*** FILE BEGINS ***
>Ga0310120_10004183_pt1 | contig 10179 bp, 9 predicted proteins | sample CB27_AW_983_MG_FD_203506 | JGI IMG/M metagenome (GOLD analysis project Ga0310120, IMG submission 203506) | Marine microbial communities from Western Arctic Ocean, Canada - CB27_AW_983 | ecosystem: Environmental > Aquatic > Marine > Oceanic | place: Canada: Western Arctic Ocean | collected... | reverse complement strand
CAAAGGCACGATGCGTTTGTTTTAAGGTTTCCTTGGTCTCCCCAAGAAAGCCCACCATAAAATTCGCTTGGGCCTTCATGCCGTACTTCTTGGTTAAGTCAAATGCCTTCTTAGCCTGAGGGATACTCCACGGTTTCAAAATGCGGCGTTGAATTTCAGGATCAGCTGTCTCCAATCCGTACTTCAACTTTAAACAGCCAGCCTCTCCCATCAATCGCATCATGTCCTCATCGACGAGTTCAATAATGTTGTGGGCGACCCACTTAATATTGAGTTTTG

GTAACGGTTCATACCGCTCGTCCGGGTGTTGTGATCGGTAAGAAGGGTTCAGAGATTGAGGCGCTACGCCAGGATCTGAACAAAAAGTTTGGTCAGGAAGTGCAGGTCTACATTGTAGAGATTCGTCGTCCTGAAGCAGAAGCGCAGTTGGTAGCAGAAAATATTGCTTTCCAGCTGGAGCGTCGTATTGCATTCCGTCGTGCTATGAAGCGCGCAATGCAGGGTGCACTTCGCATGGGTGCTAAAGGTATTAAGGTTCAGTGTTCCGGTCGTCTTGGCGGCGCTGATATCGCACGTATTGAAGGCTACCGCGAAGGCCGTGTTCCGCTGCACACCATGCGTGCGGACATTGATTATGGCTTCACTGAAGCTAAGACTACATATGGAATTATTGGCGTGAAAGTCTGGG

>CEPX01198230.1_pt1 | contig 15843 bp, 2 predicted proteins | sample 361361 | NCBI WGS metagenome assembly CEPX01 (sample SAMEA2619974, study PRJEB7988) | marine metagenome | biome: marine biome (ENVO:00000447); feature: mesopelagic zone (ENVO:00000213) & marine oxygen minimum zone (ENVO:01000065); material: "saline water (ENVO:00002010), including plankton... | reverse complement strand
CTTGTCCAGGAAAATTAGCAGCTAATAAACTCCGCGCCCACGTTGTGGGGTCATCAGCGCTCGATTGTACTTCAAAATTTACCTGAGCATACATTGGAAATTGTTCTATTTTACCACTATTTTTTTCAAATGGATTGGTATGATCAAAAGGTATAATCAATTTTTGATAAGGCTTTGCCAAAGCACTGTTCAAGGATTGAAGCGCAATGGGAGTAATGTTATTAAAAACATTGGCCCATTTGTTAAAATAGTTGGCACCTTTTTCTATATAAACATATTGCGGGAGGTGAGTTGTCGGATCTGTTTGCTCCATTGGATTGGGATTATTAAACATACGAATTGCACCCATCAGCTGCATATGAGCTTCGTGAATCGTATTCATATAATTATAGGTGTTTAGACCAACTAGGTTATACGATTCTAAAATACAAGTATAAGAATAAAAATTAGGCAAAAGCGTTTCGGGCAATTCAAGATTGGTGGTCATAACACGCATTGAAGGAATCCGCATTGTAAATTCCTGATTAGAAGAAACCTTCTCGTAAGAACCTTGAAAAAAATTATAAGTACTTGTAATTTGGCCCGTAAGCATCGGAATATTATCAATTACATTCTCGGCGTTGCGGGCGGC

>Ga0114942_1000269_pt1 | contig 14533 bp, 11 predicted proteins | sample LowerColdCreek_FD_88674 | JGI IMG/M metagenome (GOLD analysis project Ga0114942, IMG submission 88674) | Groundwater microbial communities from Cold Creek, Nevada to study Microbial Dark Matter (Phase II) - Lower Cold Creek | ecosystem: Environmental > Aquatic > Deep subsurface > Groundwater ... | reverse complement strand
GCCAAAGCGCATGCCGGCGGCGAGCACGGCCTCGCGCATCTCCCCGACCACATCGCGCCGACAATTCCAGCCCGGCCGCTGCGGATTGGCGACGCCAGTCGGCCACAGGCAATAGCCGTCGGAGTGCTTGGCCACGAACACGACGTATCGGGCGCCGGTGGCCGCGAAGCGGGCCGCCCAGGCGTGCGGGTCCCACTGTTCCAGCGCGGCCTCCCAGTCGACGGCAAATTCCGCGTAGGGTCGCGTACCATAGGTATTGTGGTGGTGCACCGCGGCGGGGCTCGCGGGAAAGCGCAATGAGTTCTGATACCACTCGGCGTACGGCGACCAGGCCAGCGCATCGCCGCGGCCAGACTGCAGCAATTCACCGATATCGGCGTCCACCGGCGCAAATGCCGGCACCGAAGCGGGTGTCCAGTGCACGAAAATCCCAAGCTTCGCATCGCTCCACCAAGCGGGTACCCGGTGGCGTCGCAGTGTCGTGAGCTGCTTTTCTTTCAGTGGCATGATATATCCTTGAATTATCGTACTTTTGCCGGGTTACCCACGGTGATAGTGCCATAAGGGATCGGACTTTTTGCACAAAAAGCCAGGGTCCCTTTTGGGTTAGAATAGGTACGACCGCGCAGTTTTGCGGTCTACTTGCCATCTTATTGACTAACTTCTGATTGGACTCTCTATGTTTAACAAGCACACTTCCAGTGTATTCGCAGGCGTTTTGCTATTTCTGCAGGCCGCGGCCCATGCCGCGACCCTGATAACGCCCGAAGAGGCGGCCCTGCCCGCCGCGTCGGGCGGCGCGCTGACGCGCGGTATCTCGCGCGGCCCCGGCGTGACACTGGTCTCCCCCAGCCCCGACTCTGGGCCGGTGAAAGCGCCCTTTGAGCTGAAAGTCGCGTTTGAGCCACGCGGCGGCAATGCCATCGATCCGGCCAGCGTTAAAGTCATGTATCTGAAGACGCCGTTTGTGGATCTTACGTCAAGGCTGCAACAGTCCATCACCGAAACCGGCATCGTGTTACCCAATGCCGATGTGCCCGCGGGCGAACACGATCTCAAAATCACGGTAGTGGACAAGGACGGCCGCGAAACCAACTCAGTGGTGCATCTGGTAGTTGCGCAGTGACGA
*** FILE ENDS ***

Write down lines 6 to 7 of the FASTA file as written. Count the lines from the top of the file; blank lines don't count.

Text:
>Ga0114942_1000269_pt1 | contig 14533 bp, 11 predicted proteins | sample LowerColdCreek_FD_88674 | JGI IMG/M metagenome (GOLD analysis project Ga0114942, IMG submission 88674) | Groundwater microbial communities from Cold Creek, Nevada to study Microbial Dark Matter (Phase II) - Lower Cold Creek | ecosystem: Environmental > Aquatic > Deep subsurface > Groundwater ... | reverse complement strand
GCCAAAGCGCATGCCGGCGGCGAGCACGGCCTCGCGCATCTCCCCGACCACATCGCGCCGACAATTCCAGCCCGGCCGCTGCGGATTGGCGACGCCAGTCGGCCACAGGCAATAGCCGTCGGAGTGCTTGGCCACGAACACGACGTATCGGGCGCCGGTGGCCGCGAAGCGGGCCGCCCAGGCGTGCGGGTCCCACTGTTCCAGCGCGGCCTCCCAGTCGACGGCAAATTCCGCGTAGGGTCGCGTACCATAGGTATTGTGGTGGTGCACCGCGGCGGGGCTCGCGGGAAAGCGCAATGAGTTCTGATACCACTCGGCGTACGGCGACCAGGCCAGCGCATCGCCGCGGCCAGACTGCAGCAATTCACCGATATCGGCGTCCACCGGCGCAAATGCCGGCACCGAAGCGGGTGTCCAGTGCACGAAAATCCCAAGCTTCGCATCGCTCCACCAAGCGGGTACCCGGTGGCGTCGCAGTGTCGTGAGCTGCTTTTCTTTCAGTGGCATGATATATCCTTGAATTATCGTACTTTTGCCGGGTTACCCACGGTGATAGTGCCATAAGGGATCGGACTTTTTGCACAAAAAGCCAGGGTCCCTTTTGGGTTAGAATAGGTACGACCGCGCAGTTTTGCGGTCTACTTGCCATCTTATTGACTAACTTCTGATTGGACTCTCTATGTTTAACAAGCACACTTCCAGTGTATTCGCAGGCGTTTTGCTATTTCTGCAGGCCGCGGCCCATGCCGCGACCCTGATAACGCCCGAAGAGGCGGCCCTGCCCGCCGCGTCGGGCGGCGCGCTGACGCGCGGTATCTCGCGCGGCCCCGGCGTGACACTGGTCTCCCCCAGCCCCGACTCTGGGCCGGTGAAAGCGCCCTTTGAGCTGAAAGTCGCGTTTGAGCCACGCGGCGGCAATGCCATCGATCCGGCCAGCGTTAAAGTCATGTATCTGAAGACGCCGTTTGTGGATCTTACGTCAAGGCTGCAACAGTCCATCACCGAAACCGGCATCGTGTTACCCAATGCCGATGTGCCCGCGGGCGAACACGATCTCAAAATCACGGTAGTGGACAAGGACGGCCGCGAAACCAACTCAGTGGTGCATCTGGTAGTTGCGCAGTGACGA